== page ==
And what are we to make — speak­ing of Cor­byn’s un­con­scious — of his in­abil­ity ever to dis­avow an­tisemitism with­out re­mind­ing us of his life­long op­po­si­tion to all forms of racism? Which is like an­swer­ing the ques­tion, ‘Are you a wife-beater?’ with an as­sur­ance that you al­ways buy The Big Is­sue.

Be­cause an­tisemitism isn’t quite a racism. It’s closer to a su­per­sti­tion: em­bed­ded in the­ol­ogy, shrouded in medieval ir­ra­tional­ity, up­dated to suit left­ist eco­nom­ics, and ex­humed when­ever a sin­gle ex­pla­na­tion for all the evils of the world is sought. To talk of an­tisemitism as a racism is a con­tra­dic­tion in terms for Jeremy Cor­byn, since in his eyes Jews are nei­ther down­trod­den nor ex­ploited but are — as usurers, colo­nial­ists and con­spir­a­tors — the very source and fount of racism them­selves. Once you hold Jews to be racist, and Zion­ism a racist en­deav­our, then no an­ti­semite can ever be a racist him­self. And any def­i­ni­tion that says oth­er­wise must be amended.

That’s the psy­chol­ogy: now the sci­ence. Cor­byn’s po­lit­i­cal life has been de­ter­mined by New­ton’s First Law of In­er­tia which states that an ob­ject at rest will stay at rest, for­ever, as long as noth­ing pushes or pulls on it. In physics the some­thing that might push or pull at it is an­other ob­ject in mo­tion; in so­cial­ist pol­i­tics it is a view con­tra­dic­tory to your own. Cor­byn averts his face when­ever he hears the word Jew, and rolls his eyes when­ever he is asked a ques­tion, be­cause he fears the chaos, oth­er­wise known as a change of mind, that might en­sue from ac­cept­ing there’s an­other way of look­ing at the world.

I will spend my re­main­ing time telling you why it mat­ters to ev­ery­one, not just Jews, that a man so spite­ful, sanc­ti­mo­nious and ob­du­rate should never be al­lowed to do to the coun­try what he’s been do­ing to his party.

Those who revere Cor­byn see it as a virtue that he has never changed his views. It is only a virtue to stay faith­ful to one’s vews if those views are worth stay­ing faith­ful to.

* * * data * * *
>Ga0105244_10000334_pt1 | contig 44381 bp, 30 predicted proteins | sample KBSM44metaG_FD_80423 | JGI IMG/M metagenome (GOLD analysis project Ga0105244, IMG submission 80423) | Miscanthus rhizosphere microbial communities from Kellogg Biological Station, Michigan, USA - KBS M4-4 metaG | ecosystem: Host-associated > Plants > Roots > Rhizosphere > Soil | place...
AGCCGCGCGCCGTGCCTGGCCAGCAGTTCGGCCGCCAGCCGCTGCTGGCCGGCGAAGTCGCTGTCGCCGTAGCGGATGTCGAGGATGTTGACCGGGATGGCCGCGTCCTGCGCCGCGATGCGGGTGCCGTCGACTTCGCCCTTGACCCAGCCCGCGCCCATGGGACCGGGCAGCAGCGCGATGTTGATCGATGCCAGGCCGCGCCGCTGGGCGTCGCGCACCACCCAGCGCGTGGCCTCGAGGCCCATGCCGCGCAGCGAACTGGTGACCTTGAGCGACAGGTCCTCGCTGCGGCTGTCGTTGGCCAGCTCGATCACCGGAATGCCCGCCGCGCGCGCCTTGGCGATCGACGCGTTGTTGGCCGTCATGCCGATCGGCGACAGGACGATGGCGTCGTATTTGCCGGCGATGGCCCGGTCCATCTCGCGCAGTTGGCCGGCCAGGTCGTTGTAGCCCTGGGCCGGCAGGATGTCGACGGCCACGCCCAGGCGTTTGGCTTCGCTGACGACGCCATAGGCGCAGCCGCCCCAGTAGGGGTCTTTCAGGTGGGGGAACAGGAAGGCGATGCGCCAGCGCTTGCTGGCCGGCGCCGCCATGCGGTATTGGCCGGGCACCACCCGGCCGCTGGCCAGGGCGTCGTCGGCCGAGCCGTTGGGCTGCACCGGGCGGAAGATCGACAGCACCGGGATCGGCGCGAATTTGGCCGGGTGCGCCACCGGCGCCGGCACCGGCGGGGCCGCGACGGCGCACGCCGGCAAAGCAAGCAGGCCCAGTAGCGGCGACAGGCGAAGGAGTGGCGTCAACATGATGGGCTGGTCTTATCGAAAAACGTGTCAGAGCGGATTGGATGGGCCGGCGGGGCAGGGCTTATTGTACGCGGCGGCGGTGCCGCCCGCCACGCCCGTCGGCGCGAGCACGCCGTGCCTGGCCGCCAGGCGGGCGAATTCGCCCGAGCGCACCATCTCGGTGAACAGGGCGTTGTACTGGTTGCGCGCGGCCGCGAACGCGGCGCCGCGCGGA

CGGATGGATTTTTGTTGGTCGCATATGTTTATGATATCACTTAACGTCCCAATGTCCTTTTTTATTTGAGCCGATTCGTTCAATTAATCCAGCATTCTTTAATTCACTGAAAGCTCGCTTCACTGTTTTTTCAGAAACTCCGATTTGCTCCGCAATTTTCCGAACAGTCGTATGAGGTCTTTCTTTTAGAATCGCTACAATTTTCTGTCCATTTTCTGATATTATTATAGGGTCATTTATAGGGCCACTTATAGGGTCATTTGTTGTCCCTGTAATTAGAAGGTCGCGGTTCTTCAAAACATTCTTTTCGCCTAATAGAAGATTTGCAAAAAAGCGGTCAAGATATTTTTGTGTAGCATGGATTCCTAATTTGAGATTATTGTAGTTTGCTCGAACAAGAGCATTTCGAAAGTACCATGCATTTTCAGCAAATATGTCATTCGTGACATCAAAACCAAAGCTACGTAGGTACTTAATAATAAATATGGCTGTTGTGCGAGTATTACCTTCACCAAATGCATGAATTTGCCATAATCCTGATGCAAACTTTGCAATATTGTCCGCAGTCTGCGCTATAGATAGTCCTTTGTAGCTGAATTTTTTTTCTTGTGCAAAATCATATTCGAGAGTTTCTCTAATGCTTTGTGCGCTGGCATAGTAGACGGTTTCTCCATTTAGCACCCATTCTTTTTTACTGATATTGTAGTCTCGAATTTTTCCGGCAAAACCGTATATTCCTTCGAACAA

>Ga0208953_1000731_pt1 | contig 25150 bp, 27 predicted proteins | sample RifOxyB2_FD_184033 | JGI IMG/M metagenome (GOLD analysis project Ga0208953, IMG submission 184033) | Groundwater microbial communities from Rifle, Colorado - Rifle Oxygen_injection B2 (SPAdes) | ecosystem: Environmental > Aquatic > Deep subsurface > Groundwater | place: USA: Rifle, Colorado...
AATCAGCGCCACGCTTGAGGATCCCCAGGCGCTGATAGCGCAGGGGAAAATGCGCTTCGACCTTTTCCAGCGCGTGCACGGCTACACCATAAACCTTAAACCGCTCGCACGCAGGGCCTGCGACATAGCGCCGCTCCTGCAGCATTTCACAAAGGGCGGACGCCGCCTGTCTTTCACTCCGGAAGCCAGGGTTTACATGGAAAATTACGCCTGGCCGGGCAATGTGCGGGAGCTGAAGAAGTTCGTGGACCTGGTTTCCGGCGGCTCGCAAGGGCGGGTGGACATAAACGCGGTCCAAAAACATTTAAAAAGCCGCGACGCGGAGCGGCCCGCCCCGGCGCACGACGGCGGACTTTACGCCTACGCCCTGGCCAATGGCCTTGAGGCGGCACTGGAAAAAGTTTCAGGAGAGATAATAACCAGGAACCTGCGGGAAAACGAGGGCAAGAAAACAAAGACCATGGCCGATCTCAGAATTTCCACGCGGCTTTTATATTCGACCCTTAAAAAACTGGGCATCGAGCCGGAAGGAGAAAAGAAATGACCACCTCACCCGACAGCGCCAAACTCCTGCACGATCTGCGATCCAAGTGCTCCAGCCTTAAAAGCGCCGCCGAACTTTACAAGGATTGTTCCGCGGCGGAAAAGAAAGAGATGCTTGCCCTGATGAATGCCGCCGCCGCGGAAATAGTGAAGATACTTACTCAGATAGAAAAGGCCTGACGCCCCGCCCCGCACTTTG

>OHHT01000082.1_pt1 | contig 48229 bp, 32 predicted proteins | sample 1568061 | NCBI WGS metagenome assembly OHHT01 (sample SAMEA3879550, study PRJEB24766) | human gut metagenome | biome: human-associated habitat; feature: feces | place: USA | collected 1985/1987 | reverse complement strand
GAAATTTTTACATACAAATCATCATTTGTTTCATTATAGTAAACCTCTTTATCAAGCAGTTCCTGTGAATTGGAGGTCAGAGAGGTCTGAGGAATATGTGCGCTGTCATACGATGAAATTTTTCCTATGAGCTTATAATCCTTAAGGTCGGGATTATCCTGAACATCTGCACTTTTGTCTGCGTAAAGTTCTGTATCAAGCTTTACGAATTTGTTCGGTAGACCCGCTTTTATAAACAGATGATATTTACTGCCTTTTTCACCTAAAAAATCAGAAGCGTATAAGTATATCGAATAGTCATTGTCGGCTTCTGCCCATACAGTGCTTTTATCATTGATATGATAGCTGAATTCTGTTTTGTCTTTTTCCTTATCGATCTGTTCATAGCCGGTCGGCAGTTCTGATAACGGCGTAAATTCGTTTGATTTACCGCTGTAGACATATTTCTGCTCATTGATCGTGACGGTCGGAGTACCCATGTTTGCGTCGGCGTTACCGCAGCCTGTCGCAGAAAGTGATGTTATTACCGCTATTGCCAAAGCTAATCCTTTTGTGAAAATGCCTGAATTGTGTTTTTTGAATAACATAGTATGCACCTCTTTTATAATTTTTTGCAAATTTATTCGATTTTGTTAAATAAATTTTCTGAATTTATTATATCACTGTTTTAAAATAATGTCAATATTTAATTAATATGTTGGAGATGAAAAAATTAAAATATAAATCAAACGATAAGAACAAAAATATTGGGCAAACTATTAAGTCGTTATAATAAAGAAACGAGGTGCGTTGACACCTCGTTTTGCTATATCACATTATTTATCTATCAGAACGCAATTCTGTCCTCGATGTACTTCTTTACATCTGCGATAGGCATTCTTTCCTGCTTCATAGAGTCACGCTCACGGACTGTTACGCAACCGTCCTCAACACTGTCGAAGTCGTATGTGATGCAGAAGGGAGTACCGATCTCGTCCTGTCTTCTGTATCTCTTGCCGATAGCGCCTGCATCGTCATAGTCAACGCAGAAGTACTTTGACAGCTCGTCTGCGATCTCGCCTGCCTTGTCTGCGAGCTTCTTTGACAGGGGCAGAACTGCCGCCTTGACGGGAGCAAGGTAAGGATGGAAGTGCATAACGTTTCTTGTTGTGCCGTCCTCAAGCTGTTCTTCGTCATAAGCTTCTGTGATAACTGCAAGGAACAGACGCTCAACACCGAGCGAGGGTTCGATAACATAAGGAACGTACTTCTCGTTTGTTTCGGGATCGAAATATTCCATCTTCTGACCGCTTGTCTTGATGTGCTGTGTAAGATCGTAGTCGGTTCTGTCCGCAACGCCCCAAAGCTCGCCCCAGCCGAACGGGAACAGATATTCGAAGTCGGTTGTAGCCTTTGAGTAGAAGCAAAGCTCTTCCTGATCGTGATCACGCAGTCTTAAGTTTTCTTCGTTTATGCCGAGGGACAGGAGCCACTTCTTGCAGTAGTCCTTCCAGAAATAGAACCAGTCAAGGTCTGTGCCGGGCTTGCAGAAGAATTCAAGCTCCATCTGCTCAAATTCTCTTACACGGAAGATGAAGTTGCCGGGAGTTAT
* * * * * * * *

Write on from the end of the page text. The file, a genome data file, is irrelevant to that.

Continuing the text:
To per­sist in a small er­ro­neous­ness is the mark of a fool. To per­sist in a great er­ro­neous­ness is the mark of a dan­ger­ous fool. The ide­ol­ogy in which Cor­byn has been pick­led for half a cen­tury was out­worn by the time it reached him. It over­saw the death of mil­lions. That the ide­olo­gies he op­poses have scarcely done any bet­ter is not an ar­gu­ment for his. You don’t have to love the West to refuse the em­braces of those whose sole am­bi­tion is to blow the West apart . . . es­pe­cially if you want to call your­self a paci­fist.

This should have been a golden sum­mer for Labour. The night­mare that is Brexit, the hell that is Ja­cob Rees-Mogg, the out-of-sea­son pan­tomime that is Boris John­son — from all these Labour ought to have de­liv­ered us.

But Cor­byn did as much as any­one to make Brexit hap­pen with his fee­ble non-sup­port for Re­main­ing — ‘I’m seven, erm, seven-and-a-half per cent in favour.’

That was one to get us to the bar­ri­cades.

The wrong man at the wrong time es­pous­ing the wrong causes.

I am noth­ing if not fair: peo­ple who are lim­ited in ev­ery­thing but the plea­sure they take in them­selves are ten a penny in all po­lit­i­cal par­ties; they haunt the pe­riph­eries, like ghosts-ofthe-Christ­mases-they-don’t-be­lieve-in­past, back­ing los­ing causes, throw­ing tea par­ties for mur­der­ers, and look­ing saintly. Mr Cor­byn’s mis­for­tune was to be lifted from those pe­riph­eries, and dumped hap­lessly in the cen­tre.

Not just for our sake but for his, will some­one please have pity and dump him back.

De­liv­ered July 6 at a de­bate or­ga­nized by In­tel­li­gence Squared.

The wrong man at the wrong time es­pous­ing the wrong causes’